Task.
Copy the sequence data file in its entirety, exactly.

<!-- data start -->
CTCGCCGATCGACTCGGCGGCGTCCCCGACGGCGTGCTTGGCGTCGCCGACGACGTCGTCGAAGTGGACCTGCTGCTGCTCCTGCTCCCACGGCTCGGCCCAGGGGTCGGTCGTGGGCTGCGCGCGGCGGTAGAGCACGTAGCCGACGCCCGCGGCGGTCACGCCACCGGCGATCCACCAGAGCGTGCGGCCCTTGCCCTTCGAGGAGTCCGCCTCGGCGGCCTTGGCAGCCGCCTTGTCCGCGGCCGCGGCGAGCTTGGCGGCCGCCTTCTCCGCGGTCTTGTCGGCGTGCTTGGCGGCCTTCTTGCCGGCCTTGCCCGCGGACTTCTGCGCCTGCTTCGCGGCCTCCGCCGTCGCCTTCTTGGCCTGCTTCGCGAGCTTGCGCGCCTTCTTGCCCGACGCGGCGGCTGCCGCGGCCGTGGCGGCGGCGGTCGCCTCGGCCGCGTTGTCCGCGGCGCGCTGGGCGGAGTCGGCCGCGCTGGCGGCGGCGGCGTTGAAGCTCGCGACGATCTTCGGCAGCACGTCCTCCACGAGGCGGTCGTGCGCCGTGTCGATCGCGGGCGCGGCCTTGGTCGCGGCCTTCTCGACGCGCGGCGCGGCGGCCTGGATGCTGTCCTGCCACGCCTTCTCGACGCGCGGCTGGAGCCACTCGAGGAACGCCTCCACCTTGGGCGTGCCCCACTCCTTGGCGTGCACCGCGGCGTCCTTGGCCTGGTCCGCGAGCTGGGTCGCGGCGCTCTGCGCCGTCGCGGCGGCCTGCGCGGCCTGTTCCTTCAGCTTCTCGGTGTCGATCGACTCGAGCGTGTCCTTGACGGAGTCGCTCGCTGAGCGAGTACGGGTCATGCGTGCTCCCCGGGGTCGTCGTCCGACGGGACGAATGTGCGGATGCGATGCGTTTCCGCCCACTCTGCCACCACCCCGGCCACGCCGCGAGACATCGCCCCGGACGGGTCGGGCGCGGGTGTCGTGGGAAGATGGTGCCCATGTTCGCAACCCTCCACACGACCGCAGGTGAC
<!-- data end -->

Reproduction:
CTCGCCGATCGACTCGGCGGCGTCCCCGACGGCGTGCTTGGCGTCGCCGACGACGTCGTCGAAGTGGACCTGCTGCTGCTCCTGCTCCCACGGCTCGGCCCAGGGGTCGGTCGTGGGCTGCGCGCGGCGGTAGAGCACGTAGCCGACGCCCGCGGCGGTCACGCCACCGGCGATCCACCAGAGCGTGCGGCCCTTGCCCTTCGAGGAGTCCGCCTCGGCGGCCTTGGCAGCCGCCTTGTCCGCGGCCGCGGCGAGCTTGGCGGCCGCCTTCTCCGCGGTCTTGTCGGCGTGCTTGGCGGCCTTCTTGCCGGCCTTGCCCGCGGACTTCTGCGCCTGCTTCGCGGCCTCCGCCGTCGCCTTCTTGGCCTGCTTCGCGAGCTTGCGCGCCTTCTTGCCCGACGCGGCGGCTGCCGCGGCCGTGGCGGCGGCGGTCGCCTCGGCCGCGTTGTCCGCGGCGCGCTGGGCGGAGTCGGCCGCGCTGGCGGCGGCGGCGTTGAAGCTCGCGACGATCTTCGGCAGCACGTCCTCCACGAGGCGGTCGTGCGCCGTGTCGATCGCGGGCGCGGCCTTGGTCGCGGCCTTCTCGACGCGCGGCGCGGCGGCCTGGATGCTGTCCTGCCACGCCTTCTCGACGCGCGGCTGGAGCCACTCGAGGAACGCCTCCACCTTGGGCGTGCCCCACTCCTTGGCGTGCACCGCGGCGTCCTTGGCCTGGTCCGCGAGCTGGGTCGCGGCGCTCTGCGCCGTCGCGGCGGCCTGCGCGGCCTGTTCCTTCAGCTTCTCGGTGTCGATCGACTCGAGCGTGTCCTTGACGGAGTCGCTCGCTGAGCGAGTACGGGTCATGCGTGCTCCCCGGGGTCGTCGTCCGACGGGACGAATGTGCGGATGCGATGCGTTTCCGCCCACTCTGCCACCACCCCGGCCACGCCGCGAGACATCGCCCCGGACGGGTCGGGCGCGGGTGTCGTGGGAAGATGGTGCCCATGTTCGCAACCCTCCACACGACCGCAGGTGAC